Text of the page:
Operations research analysis, one of the top degrees for the highest-paying business careers, is a math-heavy field that emphasizes how data drives decisions. A bachelor’s degree in operations research isn’t a broad degree path that students can leverage to get a job in a variety of occupations, but the occupation does lend itself to many different industries. At different career levels and in different functions, you could hold a few distinct job titles within the operations research analyst profession.
The Operations Research Analyst Career Path
Operations research is a fairly specialized degree program, so most students who enroll in this program do so with the intention of becoming an operations research analyst. After all, there’s a lot to like about the career field, if you have the mathematical and analytical aptitude to succeed in it. U.S. News & World Report has ranked operations research analyst as one of the best business jobs, best STEM jobs and 100 best jobs overall. In addition to boasting a median salary of $84,810, the occupation is in the midst of rapid growth, with the United States Bureau of Labor Statistics (BLS) expecting jobs to grow by 26 percent – more than 28,000 new jobs – over a decade.
What operations research analysts do is apply high-level methods of mathematical and statistical analysis to real-world data to help organizations in all industries solve problems and improve outcomes.
Job Titles in Operations Research Analysis
Just because students of operations research degree programs usually go into the same occupation doesn’t mean all jobs in this field are interchangeable. You may work in many different industries, under a variety of job titles and functions, all within this field of operations research.
Often, recent graduates begin their careers in entry-level operations research analyst roles. Early-career job titles may include decision analyst, analytics associate, analytical strategist, operations research scientist, optimization analyst or simply operations research analyst. As you gain experience, you may be able to move to senior analyst roles. Leadership roles in this field include operations research group manager, operations research director, business insight and analytics manager and business analytics director.
To advance to higher-level roles in operations research, you may need a master’s degree. Most operations research analysts – 70 percent – report having a master’s degree, so not having a graduate education can hold you back from senior-level management roles.
Industries for Operations Research Analysts
The finance and insurance industry is the largest employer of operations research analysts, making up 30 percent of jobs in this field, the BLS reported. Operations research analysts who work for banks and other financial institutions often focus on the analysis of trade markets and risk management in investments. Those working in insurance often focus on risk mitigation in the insurance industry and potentially on cost-reducing initiatives, such as programs implemented in health insurance companies that are designed to bring down the cost of care.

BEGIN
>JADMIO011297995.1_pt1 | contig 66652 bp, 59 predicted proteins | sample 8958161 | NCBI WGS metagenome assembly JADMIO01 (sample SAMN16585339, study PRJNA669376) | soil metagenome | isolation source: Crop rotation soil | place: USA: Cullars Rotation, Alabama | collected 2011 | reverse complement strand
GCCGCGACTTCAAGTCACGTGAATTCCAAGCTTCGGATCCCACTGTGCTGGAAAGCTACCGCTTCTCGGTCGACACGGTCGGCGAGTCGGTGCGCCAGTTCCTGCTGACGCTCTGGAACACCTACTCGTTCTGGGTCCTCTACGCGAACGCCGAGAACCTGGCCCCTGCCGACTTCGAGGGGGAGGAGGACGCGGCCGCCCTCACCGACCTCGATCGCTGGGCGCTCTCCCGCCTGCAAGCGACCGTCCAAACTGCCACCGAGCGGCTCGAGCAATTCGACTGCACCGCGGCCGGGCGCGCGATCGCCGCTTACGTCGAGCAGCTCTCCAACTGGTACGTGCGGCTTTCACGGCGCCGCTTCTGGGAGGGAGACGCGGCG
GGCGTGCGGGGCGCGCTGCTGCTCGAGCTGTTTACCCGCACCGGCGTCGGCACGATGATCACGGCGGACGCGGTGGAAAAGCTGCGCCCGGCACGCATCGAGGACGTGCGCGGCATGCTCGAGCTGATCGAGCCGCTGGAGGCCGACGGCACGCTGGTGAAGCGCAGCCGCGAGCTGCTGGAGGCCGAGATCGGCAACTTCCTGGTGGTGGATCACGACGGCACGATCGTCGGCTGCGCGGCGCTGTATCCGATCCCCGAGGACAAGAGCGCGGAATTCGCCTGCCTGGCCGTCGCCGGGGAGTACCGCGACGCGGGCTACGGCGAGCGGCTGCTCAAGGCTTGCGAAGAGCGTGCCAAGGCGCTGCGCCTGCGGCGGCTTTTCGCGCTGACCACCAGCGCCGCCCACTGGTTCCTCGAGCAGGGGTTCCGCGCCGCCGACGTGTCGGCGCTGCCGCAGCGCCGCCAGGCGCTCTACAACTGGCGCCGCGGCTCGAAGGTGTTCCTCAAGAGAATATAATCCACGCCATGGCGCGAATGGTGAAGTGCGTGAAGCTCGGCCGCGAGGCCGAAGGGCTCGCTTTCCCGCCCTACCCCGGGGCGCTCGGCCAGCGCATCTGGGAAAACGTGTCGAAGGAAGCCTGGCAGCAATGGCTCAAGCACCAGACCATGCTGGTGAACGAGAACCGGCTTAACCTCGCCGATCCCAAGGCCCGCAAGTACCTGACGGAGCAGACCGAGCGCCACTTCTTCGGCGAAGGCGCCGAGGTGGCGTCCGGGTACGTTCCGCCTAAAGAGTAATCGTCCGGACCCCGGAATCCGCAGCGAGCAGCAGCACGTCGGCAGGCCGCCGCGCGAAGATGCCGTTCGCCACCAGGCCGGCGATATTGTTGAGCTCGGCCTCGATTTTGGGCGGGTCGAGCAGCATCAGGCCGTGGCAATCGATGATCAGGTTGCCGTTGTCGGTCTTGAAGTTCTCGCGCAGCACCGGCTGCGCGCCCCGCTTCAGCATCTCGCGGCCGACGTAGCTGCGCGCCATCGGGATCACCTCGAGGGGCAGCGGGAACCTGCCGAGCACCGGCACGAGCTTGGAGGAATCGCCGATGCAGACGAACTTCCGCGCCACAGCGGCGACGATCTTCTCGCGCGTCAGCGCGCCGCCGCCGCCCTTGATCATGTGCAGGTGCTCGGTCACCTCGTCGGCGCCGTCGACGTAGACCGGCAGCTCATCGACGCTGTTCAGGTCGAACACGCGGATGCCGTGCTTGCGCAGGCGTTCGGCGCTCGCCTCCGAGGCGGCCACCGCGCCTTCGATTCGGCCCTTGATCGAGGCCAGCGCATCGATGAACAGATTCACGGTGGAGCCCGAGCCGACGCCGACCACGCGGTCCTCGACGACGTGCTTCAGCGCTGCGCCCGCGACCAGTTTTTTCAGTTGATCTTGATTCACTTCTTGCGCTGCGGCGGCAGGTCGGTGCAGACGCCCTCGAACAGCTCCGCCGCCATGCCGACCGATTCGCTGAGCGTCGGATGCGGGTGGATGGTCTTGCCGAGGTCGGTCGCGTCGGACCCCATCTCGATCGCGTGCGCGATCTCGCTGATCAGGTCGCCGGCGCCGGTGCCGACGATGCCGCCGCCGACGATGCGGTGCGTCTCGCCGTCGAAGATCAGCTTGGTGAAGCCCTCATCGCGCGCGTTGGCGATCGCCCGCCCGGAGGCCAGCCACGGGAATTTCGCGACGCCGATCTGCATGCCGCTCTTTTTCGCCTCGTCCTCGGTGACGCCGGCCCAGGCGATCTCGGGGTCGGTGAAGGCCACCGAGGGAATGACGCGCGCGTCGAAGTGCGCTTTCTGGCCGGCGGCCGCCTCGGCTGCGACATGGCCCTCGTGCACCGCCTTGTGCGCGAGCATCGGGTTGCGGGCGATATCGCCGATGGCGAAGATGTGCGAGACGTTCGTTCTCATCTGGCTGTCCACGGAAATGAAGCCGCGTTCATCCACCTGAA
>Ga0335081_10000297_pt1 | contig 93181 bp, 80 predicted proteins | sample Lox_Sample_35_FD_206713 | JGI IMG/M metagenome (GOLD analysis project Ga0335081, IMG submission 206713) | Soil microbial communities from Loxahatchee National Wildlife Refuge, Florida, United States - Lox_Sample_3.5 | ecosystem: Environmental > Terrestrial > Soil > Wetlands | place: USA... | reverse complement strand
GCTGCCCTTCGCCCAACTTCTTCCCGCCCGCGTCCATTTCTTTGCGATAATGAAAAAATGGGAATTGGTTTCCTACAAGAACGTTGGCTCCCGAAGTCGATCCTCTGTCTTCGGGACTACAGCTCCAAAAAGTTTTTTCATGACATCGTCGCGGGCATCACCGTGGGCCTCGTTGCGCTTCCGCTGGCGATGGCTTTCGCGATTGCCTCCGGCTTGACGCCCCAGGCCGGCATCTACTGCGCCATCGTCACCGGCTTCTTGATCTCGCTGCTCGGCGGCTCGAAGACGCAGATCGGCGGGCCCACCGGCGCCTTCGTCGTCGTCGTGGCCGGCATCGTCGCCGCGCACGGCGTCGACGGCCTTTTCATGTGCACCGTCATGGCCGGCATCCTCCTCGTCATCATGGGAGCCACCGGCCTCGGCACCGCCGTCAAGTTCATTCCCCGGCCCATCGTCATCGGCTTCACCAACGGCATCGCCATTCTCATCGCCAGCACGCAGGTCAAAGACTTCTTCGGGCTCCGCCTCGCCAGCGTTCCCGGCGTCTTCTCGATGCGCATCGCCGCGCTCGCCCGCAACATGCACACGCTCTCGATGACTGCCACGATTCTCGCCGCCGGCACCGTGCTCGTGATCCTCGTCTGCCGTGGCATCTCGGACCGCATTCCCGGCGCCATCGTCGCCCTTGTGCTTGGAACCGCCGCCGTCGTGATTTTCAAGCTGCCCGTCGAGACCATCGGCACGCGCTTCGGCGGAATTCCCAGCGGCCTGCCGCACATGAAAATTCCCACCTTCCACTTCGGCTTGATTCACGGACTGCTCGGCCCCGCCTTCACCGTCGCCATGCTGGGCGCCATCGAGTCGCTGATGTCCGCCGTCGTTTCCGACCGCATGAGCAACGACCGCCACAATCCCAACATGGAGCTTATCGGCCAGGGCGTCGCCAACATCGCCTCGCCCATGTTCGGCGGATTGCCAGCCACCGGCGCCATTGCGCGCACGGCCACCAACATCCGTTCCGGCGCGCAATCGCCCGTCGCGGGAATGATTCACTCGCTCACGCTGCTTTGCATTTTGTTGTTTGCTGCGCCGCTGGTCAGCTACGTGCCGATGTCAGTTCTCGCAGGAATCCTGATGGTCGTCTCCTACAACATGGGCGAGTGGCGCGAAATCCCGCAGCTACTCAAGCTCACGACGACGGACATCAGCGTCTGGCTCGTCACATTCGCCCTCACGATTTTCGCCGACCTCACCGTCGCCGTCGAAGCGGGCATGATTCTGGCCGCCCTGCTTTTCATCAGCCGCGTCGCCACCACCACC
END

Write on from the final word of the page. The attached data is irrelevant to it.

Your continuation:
Another 23 percent of operations research analysts work in professional, scientific and technical services. You might, for example, work in modeling, simulation and analysis of biotechnology design and development or support research and development work in pharmaceutical companies searching for groundbreaking treatments and cures.
The 6 percent of operations research analysts who work in manufacturing are often involved in matters of quality control, human capital, analyzing sales operations or developing cost-effective lean manufacturing processes. Another 5 percent of the field works for the federal government in agencies such as the Federal Aviation Administration, the Department of Defense, the Department of Energy, the Department of Transportation, the Department of Justice and various branches of the United States military.
Although skills in research analysis are particularly crucial to industries related to financial risk and to the STEM (science, technology, engineering and mathematics) fields, there’s value in careful analysis of operations for just about all businesses. Management positions account for 9 percent of operations research analyst jobs. In these operations research management roles, your analysis of company operations and processes could help with decisions that range from how to design a store layout to how to price products and services and to schedule flight departures and arrivals.
There are even job opportunities in the field of healthcare for operations research analysts. While you won’t perform clinical work treating patients, your analyses can help advance medical treatments for diseases through data modeling of an intervention’s effectiveness.